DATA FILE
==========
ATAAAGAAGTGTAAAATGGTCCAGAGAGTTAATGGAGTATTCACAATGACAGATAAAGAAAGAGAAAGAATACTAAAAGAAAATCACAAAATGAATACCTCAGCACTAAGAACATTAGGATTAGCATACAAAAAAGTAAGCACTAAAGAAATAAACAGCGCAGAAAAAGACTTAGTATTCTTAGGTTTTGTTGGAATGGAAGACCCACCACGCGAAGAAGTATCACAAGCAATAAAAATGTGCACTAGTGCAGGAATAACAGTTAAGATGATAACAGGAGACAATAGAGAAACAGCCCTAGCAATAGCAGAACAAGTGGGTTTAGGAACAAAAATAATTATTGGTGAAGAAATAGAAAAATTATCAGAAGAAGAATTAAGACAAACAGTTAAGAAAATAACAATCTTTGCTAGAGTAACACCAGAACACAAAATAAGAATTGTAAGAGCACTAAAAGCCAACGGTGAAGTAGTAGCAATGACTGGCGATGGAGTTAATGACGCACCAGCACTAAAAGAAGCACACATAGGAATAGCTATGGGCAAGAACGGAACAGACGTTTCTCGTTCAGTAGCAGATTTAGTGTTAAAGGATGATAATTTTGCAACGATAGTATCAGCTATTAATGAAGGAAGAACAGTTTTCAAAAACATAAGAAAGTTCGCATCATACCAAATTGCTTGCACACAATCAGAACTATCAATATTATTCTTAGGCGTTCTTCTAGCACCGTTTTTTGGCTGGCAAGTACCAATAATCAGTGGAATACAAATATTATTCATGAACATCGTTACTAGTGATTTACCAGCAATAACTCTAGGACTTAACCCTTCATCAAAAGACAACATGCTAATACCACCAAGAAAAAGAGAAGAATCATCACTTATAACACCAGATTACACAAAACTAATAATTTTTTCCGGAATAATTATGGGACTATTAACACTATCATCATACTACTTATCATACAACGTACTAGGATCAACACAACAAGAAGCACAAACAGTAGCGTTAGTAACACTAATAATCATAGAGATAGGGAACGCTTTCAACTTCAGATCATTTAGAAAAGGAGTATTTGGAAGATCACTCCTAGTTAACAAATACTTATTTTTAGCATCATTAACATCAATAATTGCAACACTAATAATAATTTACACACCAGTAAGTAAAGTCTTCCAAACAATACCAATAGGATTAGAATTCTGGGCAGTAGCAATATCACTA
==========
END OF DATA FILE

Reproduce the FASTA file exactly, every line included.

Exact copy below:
ATAAAGAAGTGTAAAATGGTCCAGAGAGTTAATGGAGTATTCACAATGACAGATAAAGAAAGAGAAAGAATACTAAAAGAAAATCACAAAATGAATACCTCAGCACTAAGAACATTAGGATTAGCATACAAAAAAGTAAGCACTAAAGAAATAAACAGCGCAGAAAAAGACTTAGTATTCTTAGGTTTTGTTGGAATGGAAGACCCACCACGCGAAGAAGTATCACAAGCAATAAAAATGTGCACTAGTGCAGGAATAACAGTTAAGATGATAACAGGAGACAATAGAGAAACAGCCCTAGCAATAGCAGAACAAGTGGGTTTAGGAACAAAAATAATTATTGGTGAAGAAATAGAAAAATTATCAGAAGAAGAATTAAGACAAACAGTTAAGAAAATAACAATCTTTGCTAGAGTAACACCAGAACACAAAATAAGAATTGTAAGAGCACTAAAAGCCAACGGTGAAGTAGTAGCAATGACTGGCGATGGAGTTAATGACGCACCAGCACTAAAAGAAGCACACATAGGAATAGCTATGGGCAAGAACGGAACAGACGTTTCTCGTTCAGTAGCAGATTTAGTGTTAAAGGATGATAATTTTGCAACGATAGTATCAGCTATTAATGAAGGAAGAACAGTTTTCAAAAACATAAGAAAGTTCGCATCATACCAAATTGCTTGCACACAATCAGAACTATCAATATTATTCTTAGGCGTTCTTCTAGCACCGTTTTTTGGCTGGCAAGTACCAATAATCAGTGGAATACAAATATTATTCATGAACATCGTTACTAGTGATTTACCAGCAATAACTCTAGGACTTAACCCTTCATCAAAAGACAACATGCTAATACCACCAAGAAAAAGAGAAGAATCATCACTTATAACACCAGATTACACAAAACTAATAATTTTTTCCGGAATAATTATGGGACTATTAACACTATCATCATACTACTTATCATACAACGTACTAGGATCAACACAACAAGAAGCACAAACAGTAGCGTTAGTAACACTAATAATCATAGAGATAGGGAACGCTTTCAACTTCAGATCATTTAGAAAAGGAGTATTTGGAAGATCACTCCTAGTTAACAAATACTTATTTTTAGCATCATTAACATCAATAATTGCAACACTAATAATAATTTACACACCAGTAAGTAAAGTCTTCCAAACAATACCAATAGGATTAGAATTCTGGGCAGTAGCAATATCACTA